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The expansion of the Universe is a theme that worried Alvy decades ago during his childhood, the protagonist of the famous film Annie Hall by Woody Allen. This expansion, which is also the origin of a Universe inscribed with the history of the cosmos, is one of the great themes of astrophysics. In fact, in our relationship with what concerns the Universe, it seems that science is the only valid approach tool for a space that, lacking precise borders, is the only territory delimited by a holistic temporality. And for the hegemony of scientific discourse as the only possible story when it comes to producing knowledge about the unknown.

This Universe that expands is also a Universe that sounds. Although for years it was considered a silent place due to the impediment for the transmission of sound waves due to the vacuum, currently the acoustic dimension of the Universe is a fact and a conjecture. Moreover, there are particular cases in which the sound takes center stage over the image when it comes to knowing empirically some bodies of the Universe. Black holes are a paradigmatic example, since they can only be perceived thanks to a radio telescope.

In relation to this hegemony of the image within our culture, cymatics arises in 1968, when Hans Jenny gives a name to the representation of sound waves on matter. Outside the strictly scientific sphere or Western culture, this representational attitude already existed before cymatics itself. From Leonardo da Vinci to Asian mandalas, the will to visualize such an ephemeral and abstract thing as sound would have to wait for technological development to achieve a scientific visual translation. And, consequently, grant it legitimacy.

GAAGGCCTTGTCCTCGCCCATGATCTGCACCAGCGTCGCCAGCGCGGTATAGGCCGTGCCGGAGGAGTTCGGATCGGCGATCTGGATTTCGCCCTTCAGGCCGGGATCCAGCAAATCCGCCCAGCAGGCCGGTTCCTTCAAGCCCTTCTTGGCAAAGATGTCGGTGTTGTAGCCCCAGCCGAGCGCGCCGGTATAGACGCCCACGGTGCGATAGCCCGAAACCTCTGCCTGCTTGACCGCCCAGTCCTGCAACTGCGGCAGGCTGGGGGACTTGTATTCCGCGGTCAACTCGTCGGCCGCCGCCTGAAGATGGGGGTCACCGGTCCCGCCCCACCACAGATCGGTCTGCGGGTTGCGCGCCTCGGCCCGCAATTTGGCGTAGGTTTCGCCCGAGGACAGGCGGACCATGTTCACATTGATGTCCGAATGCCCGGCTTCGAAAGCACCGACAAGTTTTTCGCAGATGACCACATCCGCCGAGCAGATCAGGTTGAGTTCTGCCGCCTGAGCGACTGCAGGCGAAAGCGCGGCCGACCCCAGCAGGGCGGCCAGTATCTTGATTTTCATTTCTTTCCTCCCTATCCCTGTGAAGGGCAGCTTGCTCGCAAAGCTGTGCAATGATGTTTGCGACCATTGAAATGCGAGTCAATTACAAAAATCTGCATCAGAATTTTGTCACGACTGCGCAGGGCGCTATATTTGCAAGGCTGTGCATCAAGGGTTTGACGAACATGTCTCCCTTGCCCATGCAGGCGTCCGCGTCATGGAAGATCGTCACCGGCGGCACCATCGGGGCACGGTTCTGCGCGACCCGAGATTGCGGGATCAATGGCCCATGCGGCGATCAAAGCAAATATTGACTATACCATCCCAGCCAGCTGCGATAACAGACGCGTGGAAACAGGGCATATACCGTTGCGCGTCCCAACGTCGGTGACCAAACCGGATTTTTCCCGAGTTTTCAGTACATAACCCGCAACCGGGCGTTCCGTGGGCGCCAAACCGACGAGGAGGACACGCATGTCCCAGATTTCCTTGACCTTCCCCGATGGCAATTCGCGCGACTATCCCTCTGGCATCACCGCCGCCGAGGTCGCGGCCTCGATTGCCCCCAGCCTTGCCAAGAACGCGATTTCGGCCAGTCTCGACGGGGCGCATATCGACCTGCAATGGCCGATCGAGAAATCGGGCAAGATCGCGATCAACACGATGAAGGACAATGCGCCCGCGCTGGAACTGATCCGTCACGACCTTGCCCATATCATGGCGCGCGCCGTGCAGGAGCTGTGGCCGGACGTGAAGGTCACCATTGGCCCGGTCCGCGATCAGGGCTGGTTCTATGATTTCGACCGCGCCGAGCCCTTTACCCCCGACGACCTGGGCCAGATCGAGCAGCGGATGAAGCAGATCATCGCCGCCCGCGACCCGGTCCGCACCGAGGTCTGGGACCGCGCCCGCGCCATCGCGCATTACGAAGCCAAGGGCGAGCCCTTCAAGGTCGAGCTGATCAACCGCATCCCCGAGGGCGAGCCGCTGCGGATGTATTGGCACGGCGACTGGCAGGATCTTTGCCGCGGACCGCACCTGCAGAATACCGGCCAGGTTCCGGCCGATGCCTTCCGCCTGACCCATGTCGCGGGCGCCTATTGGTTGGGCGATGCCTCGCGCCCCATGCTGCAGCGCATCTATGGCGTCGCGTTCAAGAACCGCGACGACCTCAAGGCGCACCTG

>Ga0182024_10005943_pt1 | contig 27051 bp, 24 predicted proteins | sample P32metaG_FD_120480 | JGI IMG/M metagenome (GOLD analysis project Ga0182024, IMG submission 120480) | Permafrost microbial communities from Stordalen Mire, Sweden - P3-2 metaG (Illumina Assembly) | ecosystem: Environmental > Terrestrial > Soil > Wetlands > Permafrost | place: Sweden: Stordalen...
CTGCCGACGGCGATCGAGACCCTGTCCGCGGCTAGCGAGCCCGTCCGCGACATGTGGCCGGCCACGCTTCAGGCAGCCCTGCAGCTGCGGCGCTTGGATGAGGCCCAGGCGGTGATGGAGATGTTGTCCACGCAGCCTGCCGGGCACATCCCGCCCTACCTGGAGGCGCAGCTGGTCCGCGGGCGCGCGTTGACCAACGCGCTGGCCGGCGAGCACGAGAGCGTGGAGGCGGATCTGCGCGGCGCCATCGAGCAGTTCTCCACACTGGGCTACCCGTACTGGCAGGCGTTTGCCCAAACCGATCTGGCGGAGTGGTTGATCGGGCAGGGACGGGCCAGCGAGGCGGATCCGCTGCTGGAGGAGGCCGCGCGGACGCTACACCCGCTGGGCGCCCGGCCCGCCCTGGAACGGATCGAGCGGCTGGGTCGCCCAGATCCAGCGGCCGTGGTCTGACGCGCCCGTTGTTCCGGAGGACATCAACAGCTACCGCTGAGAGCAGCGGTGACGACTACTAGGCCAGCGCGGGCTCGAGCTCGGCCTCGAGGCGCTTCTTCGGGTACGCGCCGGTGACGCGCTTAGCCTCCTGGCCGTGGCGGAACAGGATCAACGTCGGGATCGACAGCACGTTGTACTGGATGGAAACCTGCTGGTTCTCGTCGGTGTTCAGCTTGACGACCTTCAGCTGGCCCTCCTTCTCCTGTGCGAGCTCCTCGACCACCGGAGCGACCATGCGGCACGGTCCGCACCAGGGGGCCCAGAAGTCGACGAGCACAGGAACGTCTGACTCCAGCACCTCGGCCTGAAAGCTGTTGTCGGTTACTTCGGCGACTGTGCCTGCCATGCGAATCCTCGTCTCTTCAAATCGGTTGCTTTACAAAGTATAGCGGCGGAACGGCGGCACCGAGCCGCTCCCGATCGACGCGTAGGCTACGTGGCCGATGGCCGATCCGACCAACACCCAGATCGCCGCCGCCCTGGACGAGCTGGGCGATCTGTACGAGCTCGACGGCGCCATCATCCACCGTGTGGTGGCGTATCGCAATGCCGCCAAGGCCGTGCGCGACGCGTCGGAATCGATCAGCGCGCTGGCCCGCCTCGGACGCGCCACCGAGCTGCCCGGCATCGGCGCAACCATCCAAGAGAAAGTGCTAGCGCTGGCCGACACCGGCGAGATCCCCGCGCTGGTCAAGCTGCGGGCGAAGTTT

Although numerous contemporary artistic practices have dedicated themselves to dismantling the myth of scientific objectivity, it is also true that many others have chosen to prolong the fascination that surrounds scientific discourse. Generally, prioritizing an aesthetic attitude around technology. With Geometries of the cosmos, Ferran Lega would place art in relation to science in an intermediate position. Assuming the theses of scientific discourse based on cymatics, this installation proposes an aesthetic interpretation in which art does not simply appear as a welcoming context. Geometries of the cosmos is an essay for a visual interpretation of sound away from the centrality of the image. A representation that does not repeat two-dimensional parameters, but rather builds a special acoustic device in which the Universe, like the white cube, rejects the stigma of silence that weighs on it.

Geometries of the cosmos is also a project that demonstrates the effectiveness of research from the field of art. Part of the doctoral thesis of the same Lega, which, like the scientist, is capable of developing a consistent theoretical work linked to the regime of academic knowledge. Now, unlike the scientist, the artist can allow himself to go further and test a new architecture for knowledge from the aesthetic experience. In this case, the conversion of the exhibition hall into an auditorium of intermittent pulses.

Sonia Fernández P. (Fuga catalogue, Variations on an exhibition).

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